Language Monday: Hungarian

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Hungarian, the language of Hungary, is unlike most other languages of Europe. English, French, German, Italian, and Spanish, for example, all belong to the Indo-European language family. Hungarian, however, is a member of the Finno-Ugric group of languages, which is part of the Uralic language family. Hungarian is related to Estonian and Finnish.

An estimated 13 million people speak Hungarian, most of them in Hungary, where it is the official language. Ethnic Hungarians also make up substantial parts of the populations of such countries as Romania and Slovakia, where they tend to speak Hungarian among themselves. The Hungarian language, also known as Magyar, traces its roots back to the Magyar people, who originally lived between the Volga River and the Ural Mountains in what is now Russia. The Magyars started pushing west in the A.D. 500’s, and they eventually settled in the area that makes up modern Hungary. During the their westward migration, the Magyars came into contact with a number of other peoples whose languages influenced their own.

Through the years, Hungarian has adopted and adapted words from a number of other languages. Some scholars have suggested that the history of Hungary and the Magyars can be traced, in part, by the words it has borrowed from other languages. During the early migration of the Magyars to what is now Hungary, for example, they came into contact with groups of people who spoke Turkic and Iranian languages. Among the loan words from the Turkic languages are the words for apple (alma), wine (bor), and ankle (boka). Iranian borrowings include the words for bazaar or fair (vásár), cow (tehén), and milk (tej). The Hungarian words for cross (kërëszt) and cat (macska) were taken from the languages of neighboring Slavic peoples.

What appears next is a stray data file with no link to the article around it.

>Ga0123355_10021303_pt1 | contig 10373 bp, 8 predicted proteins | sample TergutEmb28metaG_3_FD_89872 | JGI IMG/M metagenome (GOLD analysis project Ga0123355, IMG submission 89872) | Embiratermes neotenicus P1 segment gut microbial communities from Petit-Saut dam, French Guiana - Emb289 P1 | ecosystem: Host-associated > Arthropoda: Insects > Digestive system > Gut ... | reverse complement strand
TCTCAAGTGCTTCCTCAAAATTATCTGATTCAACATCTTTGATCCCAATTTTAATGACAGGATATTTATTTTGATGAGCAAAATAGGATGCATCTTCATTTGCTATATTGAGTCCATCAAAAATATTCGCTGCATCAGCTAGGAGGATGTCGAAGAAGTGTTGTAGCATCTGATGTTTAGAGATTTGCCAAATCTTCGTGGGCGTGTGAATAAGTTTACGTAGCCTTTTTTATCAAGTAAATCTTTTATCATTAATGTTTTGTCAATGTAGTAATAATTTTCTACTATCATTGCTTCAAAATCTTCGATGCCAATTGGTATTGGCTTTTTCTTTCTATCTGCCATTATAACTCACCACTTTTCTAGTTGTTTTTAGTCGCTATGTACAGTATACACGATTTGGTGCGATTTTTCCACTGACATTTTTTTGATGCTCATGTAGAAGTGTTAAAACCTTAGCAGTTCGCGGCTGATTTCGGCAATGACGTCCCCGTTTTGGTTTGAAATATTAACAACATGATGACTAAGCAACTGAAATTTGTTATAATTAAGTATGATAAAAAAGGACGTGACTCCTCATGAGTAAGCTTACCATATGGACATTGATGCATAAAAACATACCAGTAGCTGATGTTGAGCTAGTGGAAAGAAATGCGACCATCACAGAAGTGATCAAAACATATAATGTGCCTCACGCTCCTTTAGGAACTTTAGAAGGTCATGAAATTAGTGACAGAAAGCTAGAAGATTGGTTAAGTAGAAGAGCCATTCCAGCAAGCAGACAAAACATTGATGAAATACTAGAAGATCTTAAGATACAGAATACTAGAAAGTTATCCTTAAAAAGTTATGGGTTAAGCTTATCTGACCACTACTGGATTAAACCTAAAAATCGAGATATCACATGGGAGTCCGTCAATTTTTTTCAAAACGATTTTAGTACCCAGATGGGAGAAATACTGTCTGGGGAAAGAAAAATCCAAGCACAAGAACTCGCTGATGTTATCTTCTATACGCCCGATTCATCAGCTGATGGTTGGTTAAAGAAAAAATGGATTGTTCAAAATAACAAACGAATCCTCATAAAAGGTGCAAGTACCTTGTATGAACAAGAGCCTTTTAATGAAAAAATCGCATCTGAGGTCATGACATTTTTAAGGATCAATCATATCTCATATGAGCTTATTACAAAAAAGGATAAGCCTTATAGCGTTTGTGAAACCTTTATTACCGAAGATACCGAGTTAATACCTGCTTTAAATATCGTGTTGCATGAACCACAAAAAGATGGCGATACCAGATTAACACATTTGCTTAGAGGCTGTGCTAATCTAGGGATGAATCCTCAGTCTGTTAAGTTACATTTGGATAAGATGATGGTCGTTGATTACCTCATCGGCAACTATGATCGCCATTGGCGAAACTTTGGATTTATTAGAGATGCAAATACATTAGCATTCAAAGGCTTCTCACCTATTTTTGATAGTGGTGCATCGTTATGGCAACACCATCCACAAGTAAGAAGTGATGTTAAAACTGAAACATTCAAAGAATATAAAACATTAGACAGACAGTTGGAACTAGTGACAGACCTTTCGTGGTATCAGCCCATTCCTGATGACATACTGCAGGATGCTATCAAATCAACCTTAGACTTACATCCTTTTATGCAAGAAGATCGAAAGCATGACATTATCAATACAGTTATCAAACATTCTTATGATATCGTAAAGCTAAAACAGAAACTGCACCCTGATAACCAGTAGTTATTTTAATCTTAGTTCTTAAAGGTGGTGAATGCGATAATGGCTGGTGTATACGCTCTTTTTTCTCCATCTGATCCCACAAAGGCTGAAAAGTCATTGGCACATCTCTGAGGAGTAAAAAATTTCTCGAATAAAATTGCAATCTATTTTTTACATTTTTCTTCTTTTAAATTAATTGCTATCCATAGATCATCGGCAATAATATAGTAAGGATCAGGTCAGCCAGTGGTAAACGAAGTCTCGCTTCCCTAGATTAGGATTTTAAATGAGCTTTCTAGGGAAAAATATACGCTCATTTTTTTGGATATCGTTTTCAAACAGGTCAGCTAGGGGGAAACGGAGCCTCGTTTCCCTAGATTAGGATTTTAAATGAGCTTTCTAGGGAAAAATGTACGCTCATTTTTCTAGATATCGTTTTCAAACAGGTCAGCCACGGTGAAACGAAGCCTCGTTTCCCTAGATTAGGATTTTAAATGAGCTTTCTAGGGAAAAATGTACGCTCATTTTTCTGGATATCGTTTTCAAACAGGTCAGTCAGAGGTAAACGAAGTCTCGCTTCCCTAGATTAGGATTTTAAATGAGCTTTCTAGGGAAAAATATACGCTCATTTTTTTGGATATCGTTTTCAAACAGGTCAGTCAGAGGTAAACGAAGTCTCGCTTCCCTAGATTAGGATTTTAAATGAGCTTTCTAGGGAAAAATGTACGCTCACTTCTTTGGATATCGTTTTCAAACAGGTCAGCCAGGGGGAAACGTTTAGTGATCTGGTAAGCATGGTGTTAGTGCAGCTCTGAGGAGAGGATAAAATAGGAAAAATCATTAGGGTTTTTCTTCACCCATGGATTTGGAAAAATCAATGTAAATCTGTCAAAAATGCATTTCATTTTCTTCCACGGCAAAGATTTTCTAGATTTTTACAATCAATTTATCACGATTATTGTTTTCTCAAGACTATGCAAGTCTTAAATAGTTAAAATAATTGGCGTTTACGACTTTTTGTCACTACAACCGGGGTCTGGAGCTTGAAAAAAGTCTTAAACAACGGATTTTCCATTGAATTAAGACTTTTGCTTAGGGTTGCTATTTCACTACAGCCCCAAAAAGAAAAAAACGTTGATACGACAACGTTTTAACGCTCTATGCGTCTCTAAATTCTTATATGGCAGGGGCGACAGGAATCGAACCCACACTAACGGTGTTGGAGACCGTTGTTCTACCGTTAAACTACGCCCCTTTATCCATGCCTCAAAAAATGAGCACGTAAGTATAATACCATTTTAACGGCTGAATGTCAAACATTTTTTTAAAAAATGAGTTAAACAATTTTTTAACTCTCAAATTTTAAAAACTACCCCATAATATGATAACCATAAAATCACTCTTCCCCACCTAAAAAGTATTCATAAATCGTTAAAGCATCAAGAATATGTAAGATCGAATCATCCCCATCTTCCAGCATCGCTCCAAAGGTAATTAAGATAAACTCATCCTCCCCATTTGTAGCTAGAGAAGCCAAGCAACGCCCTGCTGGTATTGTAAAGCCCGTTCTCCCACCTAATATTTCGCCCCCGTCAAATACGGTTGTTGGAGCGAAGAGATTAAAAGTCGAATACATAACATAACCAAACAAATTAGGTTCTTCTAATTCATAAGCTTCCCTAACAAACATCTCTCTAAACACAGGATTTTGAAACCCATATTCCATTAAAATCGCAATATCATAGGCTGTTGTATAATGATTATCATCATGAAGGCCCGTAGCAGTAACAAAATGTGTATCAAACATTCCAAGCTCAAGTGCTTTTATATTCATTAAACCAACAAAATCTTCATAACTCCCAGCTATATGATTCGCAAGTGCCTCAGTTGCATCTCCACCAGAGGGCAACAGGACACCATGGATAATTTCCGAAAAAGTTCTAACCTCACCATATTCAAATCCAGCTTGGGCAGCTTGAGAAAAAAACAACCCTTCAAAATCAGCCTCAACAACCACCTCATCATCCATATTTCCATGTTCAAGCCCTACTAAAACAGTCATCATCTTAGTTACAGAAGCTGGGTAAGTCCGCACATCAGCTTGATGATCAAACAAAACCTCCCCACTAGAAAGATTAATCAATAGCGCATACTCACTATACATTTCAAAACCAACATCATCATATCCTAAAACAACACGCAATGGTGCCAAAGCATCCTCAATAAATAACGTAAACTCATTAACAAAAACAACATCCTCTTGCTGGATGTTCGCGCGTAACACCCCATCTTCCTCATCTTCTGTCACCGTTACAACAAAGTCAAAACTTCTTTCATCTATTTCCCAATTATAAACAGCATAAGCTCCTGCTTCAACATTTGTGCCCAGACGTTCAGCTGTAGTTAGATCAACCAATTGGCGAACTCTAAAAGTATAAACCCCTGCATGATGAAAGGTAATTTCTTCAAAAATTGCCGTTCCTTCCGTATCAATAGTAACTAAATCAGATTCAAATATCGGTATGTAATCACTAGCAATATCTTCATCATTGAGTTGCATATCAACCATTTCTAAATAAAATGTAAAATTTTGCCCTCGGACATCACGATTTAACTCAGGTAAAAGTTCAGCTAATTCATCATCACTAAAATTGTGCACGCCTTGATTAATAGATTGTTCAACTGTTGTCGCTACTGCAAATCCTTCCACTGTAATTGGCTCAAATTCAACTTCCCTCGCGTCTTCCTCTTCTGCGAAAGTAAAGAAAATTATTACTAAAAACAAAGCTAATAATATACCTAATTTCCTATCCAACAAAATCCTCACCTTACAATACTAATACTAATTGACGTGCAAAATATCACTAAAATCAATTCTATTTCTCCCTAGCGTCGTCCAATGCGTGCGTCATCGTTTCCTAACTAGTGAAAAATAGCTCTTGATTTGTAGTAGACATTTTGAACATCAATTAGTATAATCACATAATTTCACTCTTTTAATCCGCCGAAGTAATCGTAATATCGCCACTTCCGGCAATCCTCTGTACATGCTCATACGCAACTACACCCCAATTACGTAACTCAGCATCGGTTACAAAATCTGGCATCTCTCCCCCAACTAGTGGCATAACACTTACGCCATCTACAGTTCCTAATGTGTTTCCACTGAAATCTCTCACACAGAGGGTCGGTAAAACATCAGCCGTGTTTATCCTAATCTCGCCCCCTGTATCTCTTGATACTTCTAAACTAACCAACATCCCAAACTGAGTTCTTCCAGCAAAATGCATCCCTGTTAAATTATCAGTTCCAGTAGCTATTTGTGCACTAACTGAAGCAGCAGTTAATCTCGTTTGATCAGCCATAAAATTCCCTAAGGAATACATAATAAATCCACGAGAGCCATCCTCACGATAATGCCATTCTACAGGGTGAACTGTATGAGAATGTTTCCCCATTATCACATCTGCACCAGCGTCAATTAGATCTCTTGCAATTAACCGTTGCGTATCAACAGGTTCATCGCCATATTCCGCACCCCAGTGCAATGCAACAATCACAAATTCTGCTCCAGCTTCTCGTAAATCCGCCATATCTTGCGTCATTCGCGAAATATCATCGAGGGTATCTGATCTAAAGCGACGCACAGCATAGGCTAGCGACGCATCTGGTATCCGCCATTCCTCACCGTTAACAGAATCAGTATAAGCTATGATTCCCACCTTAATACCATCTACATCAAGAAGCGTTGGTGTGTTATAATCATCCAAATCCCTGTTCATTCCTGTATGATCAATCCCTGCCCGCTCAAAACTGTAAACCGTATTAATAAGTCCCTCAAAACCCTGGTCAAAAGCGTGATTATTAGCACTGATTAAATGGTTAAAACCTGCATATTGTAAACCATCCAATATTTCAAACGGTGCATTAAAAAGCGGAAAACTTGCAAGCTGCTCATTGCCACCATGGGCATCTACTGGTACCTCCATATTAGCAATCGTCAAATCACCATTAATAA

Stephen I, Hungary’s first king, ruled from about 1000 until 1038. As a result of Stephen’s rule, Hungary became closely identified with the culture and politics of western Europe. Stephen established the Roman Catholic Church as Hungary’s official religion. The language of the church was Latin, and numerous loan words from Latin made their way into the Hungarian language. Among them were the words for angel (angyal), ink (tinta), and school (iskola). The Hungarian language also uses the Roman (Latin) alphabet.

Over time, Hungarian picked up words from a number of other languages. From trading with Venice and other Italian cities from the 1200’s to the 1400’s, for example, Hungary borrowed and adapted many Italian words. For centuries, while Hungary was part of the Austrian Empire and the country of Austria-Hungary, many German words made their way into the Hungarian language.

Today, Hungarian continues to be a living, growing language. Among the relatively recent additions to the language, for example, are words related to technology, such as internet, cell phone (mobiltelefon), and computer (számítógép); terms from popular culture, such as superstar (szupersztár), action movie (akciófilm), and blockbuster (kasszasiker); and terms relating to medicine and the human body, such as medical genetics (orvosi genetika), gene therapy (génterápia), and arthroscopic surgery (artroszkópos sebészet).

By the way, in case you are wondering, the Hungarian word for Monday is hétfo.

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Image 1: The Hungarian flag flies over millions of Hungarian speakers in Hungary. Credit: © Maximumvector/Shutterstock

Image 2: Hungary. Credit: WORLD BOOK map

Image 3: Hungarian belongs to the Uralic language family of far northern Europe and Asia. Credit: WORLD BOOK map

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